Belmonte MK, Cook EH Jr, Anderson GM, Rubenstein JL, Greenough WT, Beckel-Mitchener A, Courchesne E, Boulanger LM, Powell SB, Levitt PR, Perry EK, Jiang YH, DeLorey TM, Tierney E. Autism as a disorder of neural information processing: directions for research and targets for therapy. Mol Psychiatry. 2004 Jul;9(7):646-63. Review. Abstract

Braff DL, Light GA. The use of neurophysiological endophenotypes to understand the genetic basis of schizophrenia. Dialogues Clin Neurosci. 2005; 7(2):125-35. Abstract

Braff DL, Freedman R. (2002) Endophenotypes in studies of the genetics of schizophrenia. In Davis, K.L., Charney, D.S., Coyle, J.T. and Nemeroff, C. (eds), Neuropsychopharmacology: the fifth generation of progress. Lippincott Williams and Wilkens, Philadelphia, pp. 703-716.

Castellanos FX, Tannock R. Neuroscience of attention-deficit/hyperactivity disorder: the search for endophenotypes. Nat Rev Neurosci. 2002 Aug;3(8):617-28. Review. No abstract available. Abstract

Crusio WE. Flanking gene and genetic background problems in genetically manipulated mice. Biol Psychiatry. 2004 Sep 15;56(6):381-5. Review. Abstract

Dick DM, Jones K, Saccone N, Hinrichs A, Wang JC, Goate A, Bierut L, Almasy L, Schuckit M, Hesselbrock V, Tischfield J, Foroud T, Edenberg H, Porjesz B, Begleiter H. Endophenotypes Successfully Lead to Gene Identification: Results from the Collaborative Study on the Genetics of Alcoholism. Behav Genet. 2005 Dec 10;:1-15 [Epub ahead of print] Abstract

Doyle AE, Willcutt EG, Seidman LJ, Biederman J, Chouinard VA, Silva J, Faraone SV. Attention-deficit/hyperactivity disorder endophenotypes. Biol Psychiatry. 2005 Jun 1;57(11):1324-35. Review. Abstract

Egan MF, Goldberg TE. Intermediate cognitive phenotypes associated with schizophrenia. Methods Mol Med. 2003 ;77():163-97. Abstract

Gershon ES, Goldin LR. Clinical methods in psychiatric genetics. I. Robustness of genetic marker investigative strategies. Acta Psychiatr Scand. 1986 Aug;74(2):113-8. Abstract

Geyer MA, McIlwain KL, Paylor R. Mouse genetic models for prepulse inhibition: an early review. Mol Psychiatry. 2002;7(10):1039-53. Review. Abstract

Glahn DC, Bearden CE, Niendam TA, Escamilla MA. The feasibility of neuropsychological endophenotypes in the search for genes associated with bipolar affective disorder. Bipolar Disord. 2004 Jun;6(3):171-82. Review. Abstract

Gottesman II. Twins: en route to QTLs for cognition. Science. 1997 Jun 6;276(5318):1522-3. No abstract available. Abstract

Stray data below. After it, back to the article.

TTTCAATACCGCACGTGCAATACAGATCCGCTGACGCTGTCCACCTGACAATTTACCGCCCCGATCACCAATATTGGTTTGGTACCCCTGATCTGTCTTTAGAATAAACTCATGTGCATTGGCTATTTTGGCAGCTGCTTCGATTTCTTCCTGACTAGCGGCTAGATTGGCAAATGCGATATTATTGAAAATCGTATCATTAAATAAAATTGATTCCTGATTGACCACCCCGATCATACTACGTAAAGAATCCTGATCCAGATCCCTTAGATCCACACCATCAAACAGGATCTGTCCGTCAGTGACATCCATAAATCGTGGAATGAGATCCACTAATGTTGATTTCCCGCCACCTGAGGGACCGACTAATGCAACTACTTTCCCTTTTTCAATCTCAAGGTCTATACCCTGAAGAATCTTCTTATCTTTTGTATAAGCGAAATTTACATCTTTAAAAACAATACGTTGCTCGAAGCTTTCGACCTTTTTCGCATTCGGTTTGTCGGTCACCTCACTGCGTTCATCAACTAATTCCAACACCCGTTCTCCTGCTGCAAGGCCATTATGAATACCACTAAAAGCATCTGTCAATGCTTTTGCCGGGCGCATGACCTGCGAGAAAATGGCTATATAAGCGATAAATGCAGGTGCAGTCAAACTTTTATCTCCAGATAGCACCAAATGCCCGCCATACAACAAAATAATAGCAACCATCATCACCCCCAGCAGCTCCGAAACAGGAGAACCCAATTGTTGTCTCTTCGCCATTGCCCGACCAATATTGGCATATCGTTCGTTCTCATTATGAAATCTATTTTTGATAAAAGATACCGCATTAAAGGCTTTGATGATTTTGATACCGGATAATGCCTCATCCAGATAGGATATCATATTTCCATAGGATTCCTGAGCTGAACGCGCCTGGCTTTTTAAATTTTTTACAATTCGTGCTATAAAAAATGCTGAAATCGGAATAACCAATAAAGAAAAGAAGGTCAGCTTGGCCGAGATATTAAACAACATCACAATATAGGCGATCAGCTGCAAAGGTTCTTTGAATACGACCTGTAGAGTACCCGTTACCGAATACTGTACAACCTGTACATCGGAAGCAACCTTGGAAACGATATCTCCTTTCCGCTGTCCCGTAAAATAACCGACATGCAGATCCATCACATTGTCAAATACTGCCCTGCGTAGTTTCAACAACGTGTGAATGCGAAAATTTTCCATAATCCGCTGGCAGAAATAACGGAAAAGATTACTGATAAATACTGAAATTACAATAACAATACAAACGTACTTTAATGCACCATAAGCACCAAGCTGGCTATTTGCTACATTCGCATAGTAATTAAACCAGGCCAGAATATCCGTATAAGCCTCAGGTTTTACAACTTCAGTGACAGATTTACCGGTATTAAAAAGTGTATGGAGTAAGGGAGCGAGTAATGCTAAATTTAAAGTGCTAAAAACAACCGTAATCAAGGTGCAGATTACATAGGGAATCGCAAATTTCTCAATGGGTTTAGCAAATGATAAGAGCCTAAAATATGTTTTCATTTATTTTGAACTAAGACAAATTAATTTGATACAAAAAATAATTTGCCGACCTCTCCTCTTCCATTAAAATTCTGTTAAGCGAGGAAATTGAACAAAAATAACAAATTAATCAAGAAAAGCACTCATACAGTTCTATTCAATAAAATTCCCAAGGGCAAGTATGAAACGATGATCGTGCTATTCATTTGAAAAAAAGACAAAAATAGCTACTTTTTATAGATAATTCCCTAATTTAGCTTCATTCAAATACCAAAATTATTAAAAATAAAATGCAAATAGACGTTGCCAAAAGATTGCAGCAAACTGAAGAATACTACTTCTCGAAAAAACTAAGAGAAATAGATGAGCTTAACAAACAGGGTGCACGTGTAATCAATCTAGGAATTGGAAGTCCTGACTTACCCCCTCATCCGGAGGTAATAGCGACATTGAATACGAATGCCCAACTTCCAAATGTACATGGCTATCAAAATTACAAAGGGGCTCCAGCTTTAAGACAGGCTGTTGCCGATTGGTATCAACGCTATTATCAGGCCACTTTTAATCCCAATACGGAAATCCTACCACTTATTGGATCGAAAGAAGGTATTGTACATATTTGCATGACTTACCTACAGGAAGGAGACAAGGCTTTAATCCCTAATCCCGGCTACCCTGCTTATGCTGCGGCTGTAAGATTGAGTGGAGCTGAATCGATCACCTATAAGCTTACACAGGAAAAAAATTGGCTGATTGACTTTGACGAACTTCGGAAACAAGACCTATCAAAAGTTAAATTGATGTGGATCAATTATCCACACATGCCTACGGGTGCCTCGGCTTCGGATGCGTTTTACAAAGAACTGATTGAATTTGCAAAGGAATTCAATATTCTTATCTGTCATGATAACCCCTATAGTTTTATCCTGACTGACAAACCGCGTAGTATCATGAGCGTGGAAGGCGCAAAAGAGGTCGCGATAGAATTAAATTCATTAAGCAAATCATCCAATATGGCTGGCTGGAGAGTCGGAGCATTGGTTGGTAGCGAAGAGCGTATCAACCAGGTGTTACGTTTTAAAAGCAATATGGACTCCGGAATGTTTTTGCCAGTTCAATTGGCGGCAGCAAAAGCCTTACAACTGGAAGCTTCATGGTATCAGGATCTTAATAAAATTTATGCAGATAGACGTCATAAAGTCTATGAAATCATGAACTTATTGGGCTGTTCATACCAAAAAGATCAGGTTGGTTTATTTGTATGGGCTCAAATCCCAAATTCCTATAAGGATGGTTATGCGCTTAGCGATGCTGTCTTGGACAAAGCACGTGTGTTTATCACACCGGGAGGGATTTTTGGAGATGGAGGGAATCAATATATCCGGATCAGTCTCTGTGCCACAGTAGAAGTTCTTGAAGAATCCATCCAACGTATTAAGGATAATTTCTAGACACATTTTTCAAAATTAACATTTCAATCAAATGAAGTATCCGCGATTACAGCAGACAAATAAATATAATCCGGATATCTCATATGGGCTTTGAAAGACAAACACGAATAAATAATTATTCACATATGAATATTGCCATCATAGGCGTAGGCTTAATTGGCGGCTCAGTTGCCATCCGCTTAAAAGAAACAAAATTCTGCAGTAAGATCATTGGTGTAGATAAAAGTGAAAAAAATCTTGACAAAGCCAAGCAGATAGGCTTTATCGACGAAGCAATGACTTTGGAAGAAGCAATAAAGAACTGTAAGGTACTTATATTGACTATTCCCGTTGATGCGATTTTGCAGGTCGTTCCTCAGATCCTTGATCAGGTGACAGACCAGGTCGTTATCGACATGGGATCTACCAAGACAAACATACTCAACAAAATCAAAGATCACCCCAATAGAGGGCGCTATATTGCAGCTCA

Gottesman II, Erlenmeyer-Kimling L. Family and twin strategies as a head start in defining prodromes and endophenotypes for hypothetical early-interventions in schizophrenia. Schizophr Res. 2001 Aug 1;51(1):93-102. Review. Abstract

Gottesman II, Shields J. Genetic theorizing and schizophrenia. Br J Psychiatry. 1973 Jan;122(566):15-30. No abstract available. Abstract

Gottesman II, Gould TD. The endophenotype concept in psychiatry: etymology and strategic intentions. Am J Psychiatry. 2003 Apr;160(4):636-45. Review. Abstract

Gottesman II, Shields J. (1972) Schizophrenia and Genetics; a Twin Study Vantage Point. Academic Press, Inc., New York.

Gould TD, Manji HK. The molecular medicine revolution and psychiatry: bridging the gap between basic neuroscience research and clinical psychiatry. J Clin Psychiatry. 2004 May;65(5):598-604. Review. Abstract

Hasler G, Drevets WC, Gould TD, Gottesman II, Manji HK. (in press) Toward constructing an endophenotype strategy for bipolar disorders.

Hasler G, Drevets WC, Manji HK, Charney DS. Discovering endophenotypes for major depression. Neuropsychopharmacology. 2004 Oct;29(10):1765-81. Review. Abstract

Hsieh MH, Swerdlow NR, Braff DL. Effects of Background and Prepulse Characteristics on Prepulse Inhibition and Facilitation: Implications for Neuropsychiatric Research. Biol Psychiatry. 2005 Sep 16. Abstract

Kirov G, O'Donovan MC, Owen MJ. Finding schizophrenia genes. J Clin Invest. 2005 Jun;115(6):1440-8. Review. Abstract

Leboyer M, Bellivier F, Nosten-Bertrand M, Jouvent R, Pauls D, Mallet J. Psychiatric genetics: search for phenotypes. Trends Neurosci. 1998 Mar;21(3):102-5. Review. Abstract

Lenox RH, Gould TD, Manji HK. Endophenotypes in bipolar disorder. Am J Med Genet. 2002 May 8;114(4):391-406. Review. Erratum in: Am J Med Genet 2002 Jul 8;114(5):592. Abstract

Lenzenweger MF. Schizophrenia: refining the phenotype, resolving endophenotypes. Behav Res Ther. 1999 Mar;37(3):281-95. Review. Abstract

Manji HK, Gottesman II, Gould TD. Signal transduction and genes-to-behaviors pathways in psychiatric diseases. Sci STKE. 2003 Nov 4;2003(207):pe49. Review. Abstract